Five years later, she starred in her first movie, the Egyptian film “El-Qalb Luh Wahid” (The Heart Has Its Reasons) and adopted her character’s name — Sabah (morning). Still a teenager, she quickly became famous across the Arab world. She went on to star in almost 100 movies and release more than 50 albums, becoming internationally famous — performing in Paris, London, Sydney and New York. She reportedly had around 3,500 songs in her repertoire and carried on performing well into her eighties, finally retiring in 2010 due to illness. She died in Lebanon on Nov. 26, 2014, at the age of 87.
Egyptian filmmaker Ahmed Shafik made “El-Shahrourah,” a TV drama based on her life (Sabah was played by Lebanese singer and actress Carole Samaha), which aired in Ramadan in 2011. For background, Shafik talked with Sabah for hours about her life.
“I grew up listening to Sabah. She is a great artist, a great singer, a great actress. It was an incredible feeling the first time I went to meet her,” Shafik told Arab News.
“The (show) was based on her words. We — (writer) Fedaa El-Shandawily and I — sat with her in the hotel she stayed in until she died, and we would visit her daily. When the show was written, we read the episodes for her and it was exactly what she said,” he continued. “Her life was full of suspense and a lot of drama. At times, Sabah would tell us stories and cry, and at times she would recall memories and laugh.”
After the show aired, Sabah’s family reportedly filed lawsuits against the production house. But, according to Shafik, none of the cases came to trial because he had the recordings of his interviews with Sabah.
“Sabah herself did not file a lawsuit,” he noted. “Sabah cared for her professional career and did not care for her personal life, her family.”
The singer married 10 times and was rumored to be in multiple relationships throughout her life. “She was trying to find stability and make a family. Most of the men in her life wanted the rich and famous Sabah — not a family,” Shafik said.
In 2021, Sabah was among the Arab female artists featured in the Arab World Institute’s six-month exhibition, “Arab Divas, from Umm Kulthum to Dalida.” Maïa Tahiri, CEO of glob.art, the cultural platform that helped support the exhibition, told Arab News, “Umm Kulthum, Warda Al-Jazairia, Asmahan, Fayrouz, Sabah, Dalida … (these women) have influenced not only several generations but have created a bridge across cultures. It was very moving to see daughters with their mothers and grandmothers at the exhibition, sharing their memories and ideas, rocked by the famous songs of these incredible women who contributed so much to the Golden Age of the Arab world.
“Sabah is an icon, not just in the Middle East or the Arab World,” Tahiri added. “The fact that she acted in almost 100 movies and interpreted approximately 3,500 songs explains her global fame… Her freedom, her frankness and her love for fashion also explain the fascination people still have when it comes to her.”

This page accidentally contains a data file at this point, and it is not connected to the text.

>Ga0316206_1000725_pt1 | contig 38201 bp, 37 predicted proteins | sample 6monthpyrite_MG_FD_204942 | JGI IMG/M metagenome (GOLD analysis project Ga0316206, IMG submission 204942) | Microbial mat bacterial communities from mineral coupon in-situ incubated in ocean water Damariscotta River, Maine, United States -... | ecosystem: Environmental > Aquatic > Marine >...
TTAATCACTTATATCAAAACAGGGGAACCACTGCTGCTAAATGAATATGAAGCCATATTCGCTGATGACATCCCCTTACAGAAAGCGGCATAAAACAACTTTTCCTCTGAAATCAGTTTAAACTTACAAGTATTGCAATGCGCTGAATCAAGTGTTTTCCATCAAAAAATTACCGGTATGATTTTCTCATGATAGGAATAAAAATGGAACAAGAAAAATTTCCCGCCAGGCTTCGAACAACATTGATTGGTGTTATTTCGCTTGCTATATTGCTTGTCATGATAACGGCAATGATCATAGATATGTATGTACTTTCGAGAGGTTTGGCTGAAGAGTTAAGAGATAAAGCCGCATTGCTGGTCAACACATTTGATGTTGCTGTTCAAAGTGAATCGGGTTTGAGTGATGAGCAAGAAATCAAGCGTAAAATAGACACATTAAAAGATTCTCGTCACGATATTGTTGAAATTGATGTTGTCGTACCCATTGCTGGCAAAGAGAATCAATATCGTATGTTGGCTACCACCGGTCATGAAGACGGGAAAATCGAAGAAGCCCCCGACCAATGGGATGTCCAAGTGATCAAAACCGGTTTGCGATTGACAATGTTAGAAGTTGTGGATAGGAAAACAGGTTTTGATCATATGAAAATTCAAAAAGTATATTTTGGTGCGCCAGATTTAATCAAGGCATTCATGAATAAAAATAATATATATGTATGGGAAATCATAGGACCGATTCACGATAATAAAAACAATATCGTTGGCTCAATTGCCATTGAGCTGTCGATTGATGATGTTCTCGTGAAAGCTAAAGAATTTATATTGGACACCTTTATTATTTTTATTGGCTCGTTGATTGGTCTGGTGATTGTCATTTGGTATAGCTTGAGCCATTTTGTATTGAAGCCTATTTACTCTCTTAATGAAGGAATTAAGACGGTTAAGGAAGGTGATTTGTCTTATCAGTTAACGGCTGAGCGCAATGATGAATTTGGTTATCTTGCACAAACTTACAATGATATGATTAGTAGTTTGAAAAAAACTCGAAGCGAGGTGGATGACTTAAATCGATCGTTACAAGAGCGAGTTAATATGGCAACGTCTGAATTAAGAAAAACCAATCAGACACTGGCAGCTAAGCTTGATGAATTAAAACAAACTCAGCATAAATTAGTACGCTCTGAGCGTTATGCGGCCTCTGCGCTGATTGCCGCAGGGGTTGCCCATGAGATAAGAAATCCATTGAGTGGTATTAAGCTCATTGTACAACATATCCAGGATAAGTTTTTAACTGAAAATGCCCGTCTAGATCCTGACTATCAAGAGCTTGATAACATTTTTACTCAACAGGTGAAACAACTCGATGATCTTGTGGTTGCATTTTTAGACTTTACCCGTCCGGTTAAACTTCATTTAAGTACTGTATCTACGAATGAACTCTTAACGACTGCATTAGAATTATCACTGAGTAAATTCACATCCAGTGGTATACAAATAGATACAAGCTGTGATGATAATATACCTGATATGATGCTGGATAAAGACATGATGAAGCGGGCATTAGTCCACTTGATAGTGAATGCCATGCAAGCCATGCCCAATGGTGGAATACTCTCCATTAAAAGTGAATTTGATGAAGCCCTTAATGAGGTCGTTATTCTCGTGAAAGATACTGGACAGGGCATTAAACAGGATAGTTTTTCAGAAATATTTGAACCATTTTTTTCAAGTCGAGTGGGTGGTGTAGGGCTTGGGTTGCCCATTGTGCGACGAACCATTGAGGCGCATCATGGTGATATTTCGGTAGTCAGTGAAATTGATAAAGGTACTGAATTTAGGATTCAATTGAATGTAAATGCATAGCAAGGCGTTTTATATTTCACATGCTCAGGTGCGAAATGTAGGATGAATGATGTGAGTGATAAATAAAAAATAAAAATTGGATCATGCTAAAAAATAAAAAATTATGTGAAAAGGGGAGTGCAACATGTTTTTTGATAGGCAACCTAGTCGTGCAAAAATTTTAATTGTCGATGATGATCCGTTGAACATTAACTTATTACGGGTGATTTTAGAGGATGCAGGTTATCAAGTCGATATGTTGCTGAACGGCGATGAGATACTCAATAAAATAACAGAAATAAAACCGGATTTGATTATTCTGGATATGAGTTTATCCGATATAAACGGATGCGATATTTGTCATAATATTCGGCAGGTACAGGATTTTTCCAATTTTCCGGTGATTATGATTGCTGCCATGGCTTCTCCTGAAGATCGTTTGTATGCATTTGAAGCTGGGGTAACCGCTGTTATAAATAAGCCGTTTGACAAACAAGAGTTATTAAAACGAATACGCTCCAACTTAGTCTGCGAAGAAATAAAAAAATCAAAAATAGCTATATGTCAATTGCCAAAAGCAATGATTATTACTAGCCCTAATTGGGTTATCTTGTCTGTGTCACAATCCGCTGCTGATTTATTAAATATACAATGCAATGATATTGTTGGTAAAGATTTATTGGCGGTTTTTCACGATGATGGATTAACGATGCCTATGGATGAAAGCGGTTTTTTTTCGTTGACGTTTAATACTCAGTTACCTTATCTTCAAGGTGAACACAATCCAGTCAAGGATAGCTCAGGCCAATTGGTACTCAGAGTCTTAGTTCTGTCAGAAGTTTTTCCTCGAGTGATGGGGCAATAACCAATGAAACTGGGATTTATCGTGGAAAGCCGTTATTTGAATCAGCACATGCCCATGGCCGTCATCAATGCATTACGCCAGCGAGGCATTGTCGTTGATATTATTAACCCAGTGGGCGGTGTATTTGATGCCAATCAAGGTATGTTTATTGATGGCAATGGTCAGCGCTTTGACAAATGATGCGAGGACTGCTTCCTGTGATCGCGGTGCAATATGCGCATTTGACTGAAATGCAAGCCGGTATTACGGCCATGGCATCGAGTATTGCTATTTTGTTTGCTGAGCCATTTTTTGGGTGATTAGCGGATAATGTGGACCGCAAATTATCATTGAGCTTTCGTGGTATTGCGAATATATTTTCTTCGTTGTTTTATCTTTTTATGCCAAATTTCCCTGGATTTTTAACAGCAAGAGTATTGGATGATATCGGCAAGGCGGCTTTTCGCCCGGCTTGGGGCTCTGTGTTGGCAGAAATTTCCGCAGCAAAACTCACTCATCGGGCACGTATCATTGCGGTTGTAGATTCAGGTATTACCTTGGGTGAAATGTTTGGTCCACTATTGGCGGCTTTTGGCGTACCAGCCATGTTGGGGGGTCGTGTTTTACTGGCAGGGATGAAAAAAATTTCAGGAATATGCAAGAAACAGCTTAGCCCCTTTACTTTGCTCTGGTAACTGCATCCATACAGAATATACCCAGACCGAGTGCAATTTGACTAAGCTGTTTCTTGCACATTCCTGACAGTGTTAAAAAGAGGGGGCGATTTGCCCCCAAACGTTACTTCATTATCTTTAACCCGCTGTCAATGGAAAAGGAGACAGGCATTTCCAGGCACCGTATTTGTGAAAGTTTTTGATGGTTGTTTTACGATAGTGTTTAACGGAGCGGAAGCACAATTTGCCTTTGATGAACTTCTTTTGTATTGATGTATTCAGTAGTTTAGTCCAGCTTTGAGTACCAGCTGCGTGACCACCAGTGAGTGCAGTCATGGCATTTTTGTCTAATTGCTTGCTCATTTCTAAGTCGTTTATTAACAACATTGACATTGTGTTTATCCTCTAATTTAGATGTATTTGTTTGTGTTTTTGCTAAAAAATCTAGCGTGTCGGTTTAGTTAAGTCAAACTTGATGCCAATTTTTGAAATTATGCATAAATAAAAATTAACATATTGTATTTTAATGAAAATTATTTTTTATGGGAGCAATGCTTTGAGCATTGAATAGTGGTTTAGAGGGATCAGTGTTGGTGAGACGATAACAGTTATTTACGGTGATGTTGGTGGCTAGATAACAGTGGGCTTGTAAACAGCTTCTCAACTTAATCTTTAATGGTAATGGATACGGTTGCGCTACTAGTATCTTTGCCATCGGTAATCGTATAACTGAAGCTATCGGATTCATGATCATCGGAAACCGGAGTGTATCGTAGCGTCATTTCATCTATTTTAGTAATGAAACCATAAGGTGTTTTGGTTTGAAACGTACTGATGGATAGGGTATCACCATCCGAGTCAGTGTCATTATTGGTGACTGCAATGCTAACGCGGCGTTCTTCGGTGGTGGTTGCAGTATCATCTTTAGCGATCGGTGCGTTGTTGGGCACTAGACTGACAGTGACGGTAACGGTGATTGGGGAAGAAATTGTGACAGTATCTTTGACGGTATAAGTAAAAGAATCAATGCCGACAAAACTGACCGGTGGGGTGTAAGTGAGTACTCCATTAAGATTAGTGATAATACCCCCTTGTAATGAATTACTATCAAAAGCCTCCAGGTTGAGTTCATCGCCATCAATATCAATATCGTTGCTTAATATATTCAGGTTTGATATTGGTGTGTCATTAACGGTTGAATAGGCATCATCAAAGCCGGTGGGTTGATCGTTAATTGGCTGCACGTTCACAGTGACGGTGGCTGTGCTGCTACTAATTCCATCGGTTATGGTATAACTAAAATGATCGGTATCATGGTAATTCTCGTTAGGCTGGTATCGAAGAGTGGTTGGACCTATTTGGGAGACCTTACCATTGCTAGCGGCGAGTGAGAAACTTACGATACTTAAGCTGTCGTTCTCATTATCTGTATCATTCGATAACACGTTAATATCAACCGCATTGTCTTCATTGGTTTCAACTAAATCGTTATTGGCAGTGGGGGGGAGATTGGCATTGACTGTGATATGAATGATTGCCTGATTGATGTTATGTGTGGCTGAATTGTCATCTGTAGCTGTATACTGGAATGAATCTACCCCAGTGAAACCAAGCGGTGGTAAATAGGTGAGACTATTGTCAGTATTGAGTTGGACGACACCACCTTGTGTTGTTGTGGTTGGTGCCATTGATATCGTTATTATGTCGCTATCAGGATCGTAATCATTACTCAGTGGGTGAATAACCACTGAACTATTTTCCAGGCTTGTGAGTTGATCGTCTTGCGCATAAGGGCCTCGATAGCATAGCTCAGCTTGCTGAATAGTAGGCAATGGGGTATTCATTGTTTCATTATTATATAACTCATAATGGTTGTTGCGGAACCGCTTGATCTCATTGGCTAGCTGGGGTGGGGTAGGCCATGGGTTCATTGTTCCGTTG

Tahiri said that throughout her lustrous career, Sabah remained faithful to her dressmaker, William Khoury. “Even though she mostly performed in Egypt, it was extremely important to her to have her stage costumes made in her homeland, Lebanon. The exhibition put forward a large panel of Sabah’s outfits, revealing her appreciation for boldness,” she said.
That boldness carried over from her risqué dress sense to her personality. Lebanese radio presenter Chady Maalouf, who met Sabah many times between 2001 and her death in 2014, told Arab News, “Dealing with Sabah meant dealing with a very professional star, whether in punctuality, commitment or frankness and clarity in the answers.”
Sabah, he said, “was one of the first to carry the Lebanese dialect — through her songs — to Egypt and the Arab world, bringing it closer to the Arab public at a time when the Egyptian dialect was dominant in the world of singing and acting.”
Maalouf’s favorite interview with the star was his first, recorded in her house at the time in Hazmieh. “Sabah was always elegant, even at home,” he said. “The dominant color of the furniture and curtains was turquoise. She showed me some of her (ornaments) after our interview. One was a gift from Fayrouz and Assi Rahbani, and another piece was from the Egyptian actress Soheir Ramzi.”
An interview in 2006 he recalled “was one of the few times I saw Sabah sad. She had tears in her eyes, because our meeting coincided with an Israeli attack on Lebanon, and rumors were circulating in the press that she was celebrating her birthday when the country was being bombed.”
The conversation that has stuck with Maalouf the most, though, was when he asked Sabah why she didn’t move to the US where her daughter, son and two grandchildren lived.
“She replied: ‘I love them all very much, but there I will feel that I’ve become merely a grandmother and forget my glory, and that I am Sabah. I love myself and don’t like to be insignificant.’ Then she added, ‘I’m not selfish, but I love the artist in me,’” Maalouf said.
“I believe that this phrase really sums up her life: Janet Feghali loved Sabah and lived for Sabah. And she did it well.”
Tunisian managing director Nadia Dhouib pays tribute to Paco Rabanne
The eponymous label he exited more than two decades ago hailed him as "among the most seminal fashion figures of the 20th century"
Tunisian managing director of Paco Rabanne, Nadia Dhouib, paid tribute to the ‘legendary’ fashion designer
Updated 04 February 2023
PARIS: Tunisian managing director Nadia Dhouib this week paid tribute to the Spanish-born designer Paco Rabanne, who died at the age of 88 on Friday.
Dhouib, who was named managing director of Paco Rabanne in March last year, shared a black and white picture of the fashion designer, best known for his metallic ensembles and space-age designs of the 1960s, on her Instagram stories, and wrote: “Legend.”
The eponymous label he exited more than two decades ago hailed him as “among the most seminal fashion figures of the 20th century.”